In a PC market that oscillates between dismal and ho-hum, shape-shifting hybrid devices are the lone bright spot.
A new Gartner report covering the landscape for two-in-one notebooks and tablets says "sales of hybrid devices have not stopped growing since 2012, totaling 12.6 million units in 2014 and expected to reach 58 million units in 2019."
The firm calls "hybrid ultramobiles" the fastest growing segment of the mobile PC market, with sales expected to rise 77 percent in 2015 compared to last year.
In Gartner's taxonomy, that category includes thin and light notebooks with a screen size of 10 to 14 inches that include a detachable keyboard or that can be converted into a tablet by flipping or folding.
Gartner projects that OEMs will sell 13.5 million devices in the hybrid ultramobile category this year, led by Asus, which shipped 3.1 million units in 2014. Lenovo (with its aptly named Yoga line) was second in 2014 with 1.9 million. HP was third with total sales of 800,000 units. Gartner notes that HP has "significantly expanded its product line in this segment with a broad range of consumer models across a variety of price points, from $199 to $1,999."
Those numbers don't include Microsoft's Surface and Surface Pro lines, which are classed as "ultramobile tablets" because its keyboard is optional. Gartner says Microsoft had a 36 percent market share in this category in 2014, and was number 3 overall behind Asus and Lenovo with 14 percent of the total hybrid market.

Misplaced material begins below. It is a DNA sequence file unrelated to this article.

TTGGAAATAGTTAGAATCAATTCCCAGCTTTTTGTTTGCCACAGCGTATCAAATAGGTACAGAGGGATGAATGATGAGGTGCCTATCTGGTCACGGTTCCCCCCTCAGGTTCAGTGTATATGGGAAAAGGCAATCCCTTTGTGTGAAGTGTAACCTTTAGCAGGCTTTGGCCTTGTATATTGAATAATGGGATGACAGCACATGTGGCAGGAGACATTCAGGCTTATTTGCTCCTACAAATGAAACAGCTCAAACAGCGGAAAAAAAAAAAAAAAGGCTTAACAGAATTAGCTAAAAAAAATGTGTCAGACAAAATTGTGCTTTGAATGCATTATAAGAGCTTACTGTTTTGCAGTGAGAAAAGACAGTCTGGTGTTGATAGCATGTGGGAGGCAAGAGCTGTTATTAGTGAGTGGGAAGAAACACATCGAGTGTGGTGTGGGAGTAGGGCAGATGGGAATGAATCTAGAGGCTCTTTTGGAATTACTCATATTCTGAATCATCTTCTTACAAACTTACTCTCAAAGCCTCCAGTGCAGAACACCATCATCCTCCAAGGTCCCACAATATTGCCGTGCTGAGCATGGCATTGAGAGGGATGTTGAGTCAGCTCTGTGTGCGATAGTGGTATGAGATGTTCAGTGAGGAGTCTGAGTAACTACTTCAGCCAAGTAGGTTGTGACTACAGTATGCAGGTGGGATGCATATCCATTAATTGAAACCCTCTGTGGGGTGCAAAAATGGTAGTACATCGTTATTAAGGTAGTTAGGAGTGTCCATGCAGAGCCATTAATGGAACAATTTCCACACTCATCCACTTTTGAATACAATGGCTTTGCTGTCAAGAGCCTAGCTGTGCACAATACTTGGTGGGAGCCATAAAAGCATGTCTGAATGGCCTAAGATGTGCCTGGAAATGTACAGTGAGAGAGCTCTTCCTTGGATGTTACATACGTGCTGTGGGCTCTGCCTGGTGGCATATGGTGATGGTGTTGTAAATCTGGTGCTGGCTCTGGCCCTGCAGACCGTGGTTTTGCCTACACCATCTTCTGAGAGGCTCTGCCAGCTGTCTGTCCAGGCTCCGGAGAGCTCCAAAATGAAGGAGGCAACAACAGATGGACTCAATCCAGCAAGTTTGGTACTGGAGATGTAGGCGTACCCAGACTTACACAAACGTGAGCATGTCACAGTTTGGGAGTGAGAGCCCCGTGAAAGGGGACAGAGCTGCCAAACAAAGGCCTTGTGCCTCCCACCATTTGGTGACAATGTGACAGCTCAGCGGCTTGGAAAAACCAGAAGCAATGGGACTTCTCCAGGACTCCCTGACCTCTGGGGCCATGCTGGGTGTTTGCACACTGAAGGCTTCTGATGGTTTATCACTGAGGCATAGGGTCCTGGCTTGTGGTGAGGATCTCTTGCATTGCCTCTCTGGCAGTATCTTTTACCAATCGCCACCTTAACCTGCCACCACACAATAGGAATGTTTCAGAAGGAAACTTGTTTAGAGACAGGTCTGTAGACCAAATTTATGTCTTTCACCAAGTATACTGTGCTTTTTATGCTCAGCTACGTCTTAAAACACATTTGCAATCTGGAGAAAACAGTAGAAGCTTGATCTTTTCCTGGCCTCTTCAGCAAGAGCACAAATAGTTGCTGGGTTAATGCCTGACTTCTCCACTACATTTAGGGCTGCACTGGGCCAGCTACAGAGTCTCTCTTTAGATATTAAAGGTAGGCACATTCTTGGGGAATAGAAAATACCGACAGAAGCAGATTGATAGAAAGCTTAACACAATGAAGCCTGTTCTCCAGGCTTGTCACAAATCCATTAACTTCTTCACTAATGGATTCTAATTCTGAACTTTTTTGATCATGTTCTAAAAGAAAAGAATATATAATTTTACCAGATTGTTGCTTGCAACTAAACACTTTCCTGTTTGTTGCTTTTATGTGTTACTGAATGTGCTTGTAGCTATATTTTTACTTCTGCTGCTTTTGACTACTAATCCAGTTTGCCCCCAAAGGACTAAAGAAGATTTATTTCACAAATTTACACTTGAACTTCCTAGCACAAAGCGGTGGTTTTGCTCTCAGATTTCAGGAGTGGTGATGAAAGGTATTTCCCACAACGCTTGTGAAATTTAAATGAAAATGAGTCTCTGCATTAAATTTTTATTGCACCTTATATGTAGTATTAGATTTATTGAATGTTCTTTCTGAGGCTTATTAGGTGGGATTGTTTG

The firm projects a total of 8 million ultramobile tablets will be sold in 2015. That's about 10 percent more than the total of all Chromebooks expected to sell this year.
If those figures are accurate it means Microsoft sold more than 1.7 million Surface products in 2014, many of them more expensive Surface Pro 3 models, which weren't released until summer. If Microsoft maintains that share in 2015, Gartner's figures suggest it could ship roughly 3 million units for the full year. If, as is widely expected, Microsoft releases a Surface Pro 4 designed for Windows 10 later this summer, it could significantly boost those numbers.
The firm also cited its own survey conducted across five countries (U.S., China, Brazil, India and Germany), which found that "as many as 11 percent of tablet users, 10 percent of desktop users and 8 percent of notebook users are considering replacing their current device with a hybrid device in the next two years."
Most of the growth in these devices is coming from consumers, Gartner says, noting that hybrids are a tough sell with enterprise buyers. IT decision-makers are "struggling to make a compelling case to purchase hybrid ultramobiles for users because the PC installed base is predominantly Windows 7 and legacy applications are not touch-based," according to Gartner research director Tracy Tsai.
Tsai suggests the business case will be clearer when businesses start to migrate to Windows 10 and can make better use of the features unique to hybrids and convertible. That's a process that might take several years, of course, and its velocity is highly dependent on the global economy.
Despite the impressive rise in numbers for these hybrid devices, it's worth noting that they still represent only a fraction of new sales. Clamshells will account for 87 percent of mobile PC sales this year and will still represent 74 percent of sales in 2019.